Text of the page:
I think that Keith Conrad is correct and heights via maxs of valuations are in Weil's "Mordell-Weil" paper. But note that Weil's paper generalized Mordell's work in two ways. First, he extended from $\mathbb{Q}$ to number fields, and second from elliptic curves to abelian varieties (or at least Jacobians). So he would have needed some sort of way of measuring the arithmetic complexity of points on varieties, which he presumably viewed as embedded in projective space.

Note that there's also the more general theory of heights that associates to each divisor $D$ on a variety $X$ (everything defined over $\overline{\mathbb{Q}}$) a height function $h_{X,D}$, or more properly, an equivalence class of functions modulo bounded functions. I believe that this, too, is due to Weil, although this belief comes primarily from the fact that everyone calls them Weil height functions. (If I had to guess, the name "Weil height function" is due to Lang.)

Weil would have fixed a number field $K$ and defined a height function $h_K$ on $\mathbb{P}^n(K)$, and used that to define a height on $X(K)$ for any given embedding $X\hookrightarrow\mathbb{P}^n(K)$. I believe that it was Northcott (*Annals* paper in 1950) who observed that one can define an absolute height on $\mathbb{P}^n(\overline{\mathbb{Q}})$ by taking
$$ h(x) = \frac{1}{[K:\mathbb{Q}]} h_{K}(x) $$
for any number field $K$ such that $x\in\mathbb{P}^n(K)$. Then $h(x)$ is independent of the choice of $K$. So now people often prove theorems saying that "such and such a subset of $\mathbb{P}^n(\overline{\mathbb{Q}})$ is a set of bounded height", which implies in particular that it has only finite intersection with $\mathbb{P}^n(K)$ for any number field $K$, but even more, that it contains only finitely many points defined over all number fields of a given bounded degree. For example, the set of all torsion points on an abelian variety is a set of bounded height.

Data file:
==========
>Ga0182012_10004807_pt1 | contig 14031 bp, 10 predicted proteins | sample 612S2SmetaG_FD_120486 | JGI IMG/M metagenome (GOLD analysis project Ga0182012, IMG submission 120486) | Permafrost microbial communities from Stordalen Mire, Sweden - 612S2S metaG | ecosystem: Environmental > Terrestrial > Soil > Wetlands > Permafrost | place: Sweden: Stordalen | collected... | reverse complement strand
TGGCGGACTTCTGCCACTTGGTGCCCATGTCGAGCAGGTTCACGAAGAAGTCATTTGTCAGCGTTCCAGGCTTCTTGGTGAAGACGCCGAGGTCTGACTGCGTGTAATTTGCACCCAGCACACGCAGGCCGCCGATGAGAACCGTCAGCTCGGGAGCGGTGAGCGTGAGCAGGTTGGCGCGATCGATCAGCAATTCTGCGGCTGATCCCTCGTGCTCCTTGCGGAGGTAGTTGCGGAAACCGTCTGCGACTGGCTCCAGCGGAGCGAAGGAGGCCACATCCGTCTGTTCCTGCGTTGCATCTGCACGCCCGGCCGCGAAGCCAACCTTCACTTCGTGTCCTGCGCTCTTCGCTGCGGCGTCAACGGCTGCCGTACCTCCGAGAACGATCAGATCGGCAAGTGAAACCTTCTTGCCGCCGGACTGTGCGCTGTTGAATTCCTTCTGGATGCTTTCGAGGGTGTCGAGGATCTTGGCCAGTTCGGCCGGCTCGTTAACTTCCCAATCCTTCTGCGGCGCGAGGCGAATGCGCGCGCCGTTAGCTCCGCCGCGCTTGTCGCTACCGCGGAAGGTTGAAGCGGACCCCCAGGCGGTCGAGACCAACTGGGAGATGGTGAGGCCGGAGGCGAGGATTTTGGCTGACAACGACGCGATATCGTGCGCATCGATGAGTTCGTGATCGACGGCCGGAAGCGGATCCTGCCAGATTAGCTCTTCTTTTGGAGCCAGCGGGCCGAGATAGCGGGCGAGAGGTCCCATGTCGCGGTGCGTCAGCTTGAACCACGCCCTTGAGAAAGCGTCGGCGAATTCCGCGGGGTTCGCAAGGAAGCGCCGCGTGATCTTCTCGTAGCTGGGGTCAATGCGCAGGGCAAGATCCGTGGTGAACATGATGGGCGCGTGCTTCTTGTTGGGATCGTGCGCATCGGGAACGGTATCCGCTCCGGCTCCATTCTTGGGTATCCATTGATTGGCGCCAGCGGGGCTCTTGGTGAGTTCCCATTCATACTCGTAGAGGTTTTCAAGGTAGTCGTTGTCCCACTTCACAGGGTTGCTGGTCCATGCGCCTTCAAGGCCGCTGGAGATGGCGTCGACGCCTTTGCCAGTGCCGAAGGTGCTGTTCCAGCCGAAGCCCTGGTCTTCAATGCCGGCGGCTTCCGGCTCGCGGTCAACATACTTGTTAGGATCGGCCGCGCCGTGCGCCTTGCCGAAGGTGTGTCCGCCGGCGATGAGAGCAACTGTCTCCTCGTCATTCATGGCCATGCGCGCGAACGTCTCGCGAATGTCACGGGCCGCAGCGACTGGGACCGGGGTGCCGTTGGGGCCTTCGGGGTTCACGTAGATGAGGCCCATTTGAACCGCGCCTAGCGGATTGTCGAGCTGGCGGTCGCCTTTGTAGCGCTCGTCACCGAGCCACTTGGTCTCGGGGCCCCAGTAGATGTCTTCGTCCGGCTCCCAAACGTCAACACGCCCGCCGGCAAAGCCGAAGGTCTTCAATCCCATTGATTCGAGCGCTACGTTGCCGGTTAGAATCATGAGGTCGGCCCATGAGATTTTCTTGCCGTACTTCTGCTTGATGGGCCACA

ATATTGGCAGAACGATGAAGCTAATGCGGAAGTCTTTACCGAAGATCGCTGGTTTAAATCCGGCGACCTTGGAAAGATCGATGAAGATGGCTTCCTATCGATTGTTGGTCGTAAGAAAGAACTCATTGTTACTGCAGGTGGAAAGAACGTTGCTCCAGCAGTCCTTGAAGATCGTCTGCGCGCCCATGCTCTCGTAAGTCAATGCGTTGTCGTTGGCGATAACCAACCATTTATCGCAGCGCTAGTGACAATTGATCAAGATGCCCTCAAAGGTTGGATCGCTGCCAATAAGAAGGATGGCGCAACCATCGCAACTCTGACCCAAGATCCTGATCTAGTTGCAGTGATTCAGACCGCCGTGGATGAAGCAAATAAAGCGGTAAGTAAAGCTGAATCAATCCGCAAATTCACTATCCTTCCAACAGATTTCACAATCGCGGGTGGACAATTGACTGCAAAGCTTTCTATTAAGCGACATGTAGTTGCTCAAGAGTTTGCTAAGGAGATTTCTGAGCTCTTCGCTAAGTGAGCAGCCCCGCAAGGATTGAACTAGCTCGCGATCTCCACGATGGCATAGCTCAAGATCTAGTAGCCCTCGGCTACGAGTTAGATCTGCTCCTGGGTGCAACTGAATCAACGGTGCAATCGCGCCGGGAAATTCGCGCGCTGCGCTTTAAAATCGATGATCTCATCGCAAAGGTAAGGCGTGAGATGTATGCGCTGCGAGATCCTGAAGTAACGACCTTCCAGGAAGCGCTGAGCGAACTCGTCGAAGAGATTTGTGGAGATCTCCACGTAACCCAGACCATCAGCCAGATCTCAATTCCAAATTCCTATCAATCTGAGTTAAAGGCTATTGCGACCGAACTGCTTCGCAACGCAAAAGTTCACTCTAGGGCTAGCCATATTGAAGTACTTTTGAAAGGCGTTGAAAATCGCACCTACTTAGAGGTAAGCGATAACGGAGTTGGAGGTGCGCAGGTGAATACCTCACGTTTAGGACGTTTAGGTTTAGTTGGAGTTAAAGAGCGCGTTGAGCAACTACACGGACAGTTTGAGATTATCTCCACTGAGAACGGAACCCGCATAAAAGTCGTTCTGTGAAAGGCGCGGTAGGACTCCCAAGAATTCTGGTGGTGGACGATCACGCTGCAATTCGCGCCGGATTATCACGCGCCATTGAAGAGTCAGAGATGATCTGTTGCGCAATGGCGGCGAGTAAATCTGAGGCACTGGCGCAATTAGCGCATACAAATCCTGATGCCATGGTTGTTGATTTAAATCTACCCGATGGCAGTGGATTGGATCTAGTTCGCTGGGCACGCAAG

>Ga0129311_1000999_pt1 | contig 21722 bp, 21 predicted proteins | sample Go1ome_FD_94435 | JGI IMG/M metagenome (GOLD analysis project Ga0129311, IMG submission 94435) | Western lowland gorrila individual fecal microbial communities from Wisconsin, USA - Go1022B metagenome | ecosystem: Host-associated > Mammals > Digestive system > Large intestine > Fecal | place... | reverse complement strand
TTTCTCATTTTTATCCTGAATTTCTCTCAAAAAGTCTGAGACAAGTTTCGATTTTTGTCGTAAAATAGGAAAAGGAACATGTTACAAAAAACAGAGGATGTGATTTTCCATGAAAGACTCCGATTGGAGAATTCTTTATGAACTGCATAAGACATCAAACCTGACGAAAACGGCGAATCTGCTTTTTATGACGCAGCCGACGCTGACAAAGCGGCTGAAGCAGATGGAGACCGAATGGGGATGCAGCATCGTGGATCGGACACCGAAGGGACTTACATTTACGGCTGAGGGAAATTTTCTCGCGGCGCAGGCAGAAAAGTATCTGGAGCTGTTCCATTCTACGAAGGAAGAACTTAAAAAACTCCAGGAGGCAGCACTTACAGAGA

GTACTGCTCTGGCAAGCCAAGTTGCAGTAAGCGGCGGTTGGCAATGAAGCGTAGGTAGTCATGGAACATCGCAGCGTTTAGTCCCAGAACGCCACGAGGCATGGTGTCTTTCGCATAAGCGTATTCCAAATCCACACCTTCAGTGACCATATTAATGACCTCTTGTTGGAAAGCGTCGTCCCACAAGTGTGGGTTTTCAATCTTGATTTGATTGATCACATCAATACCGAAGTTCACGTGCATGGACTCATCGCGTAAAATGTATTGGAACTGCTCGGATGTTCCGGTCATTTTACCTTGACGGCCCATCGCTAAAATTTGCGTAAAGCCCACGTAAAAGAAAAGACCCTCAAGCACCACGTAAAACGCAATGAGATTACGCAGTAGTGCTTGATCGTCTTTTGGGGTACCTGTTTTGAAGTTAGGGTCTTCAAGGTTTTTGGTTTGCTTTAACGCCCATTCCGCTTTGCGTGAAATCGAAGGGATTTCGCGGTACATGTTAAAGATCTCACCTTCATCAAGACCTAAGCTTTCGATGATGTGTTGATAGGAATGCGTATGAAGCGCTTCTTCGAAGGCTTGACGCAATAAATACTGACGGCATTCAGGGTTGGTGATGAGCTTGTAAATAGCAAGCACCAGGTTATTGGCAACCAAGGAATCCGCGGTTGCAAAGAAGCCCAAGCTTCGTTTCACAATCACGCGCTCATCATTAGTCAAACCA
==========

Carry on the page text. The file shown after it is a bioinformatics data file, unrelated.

Note that one can also define height on projective space mimicking the "largest coordinate after clearing denominators" approach, which doesn't involve valuations per se. So, let $a=[a_0,\ldots,a_n]\in\mathbb{P}^n(K)$ for some number field $K$. WLOG, we may assume that all of the $a_i$ are in $O_K$. Then we more or less want to set
$$ h(a) = \sum_{\sigma:K\hookrightarrow\mathbb{C}} \log\max_{0\le i\le n} |\sigma(a_i)|, $$
but there's a problem if the $a_i$ have a nontrivial common factor. Since $O_K$ isn't a PID, we don't have gcds, but we do if we consider ideals. So let
$$ \mathfrak{A} = a_1O_K+a_2O_K+\cdots+a_nO_K $$
be the ideal generated by the coordinates of $a$. Then the correction factor is more-or-less to divide by $\mathfrak{A}$. Precisely, an alternative formula for what we now call the Weil height is
$$ h(a) = \log\left(\frac{1}{N_{K/\mathbb{Q}}\mathfrak{A}}
\prod_{\sigma:K\hookrightarrow\mathbb{C}} \max_{0\le i\le n} |\sigma(a_i)|\right). $$
Now, if you write the norm as a product of prime powers and write the log of the product as a sum, you'll get to usual definition as a sum over all absolute values.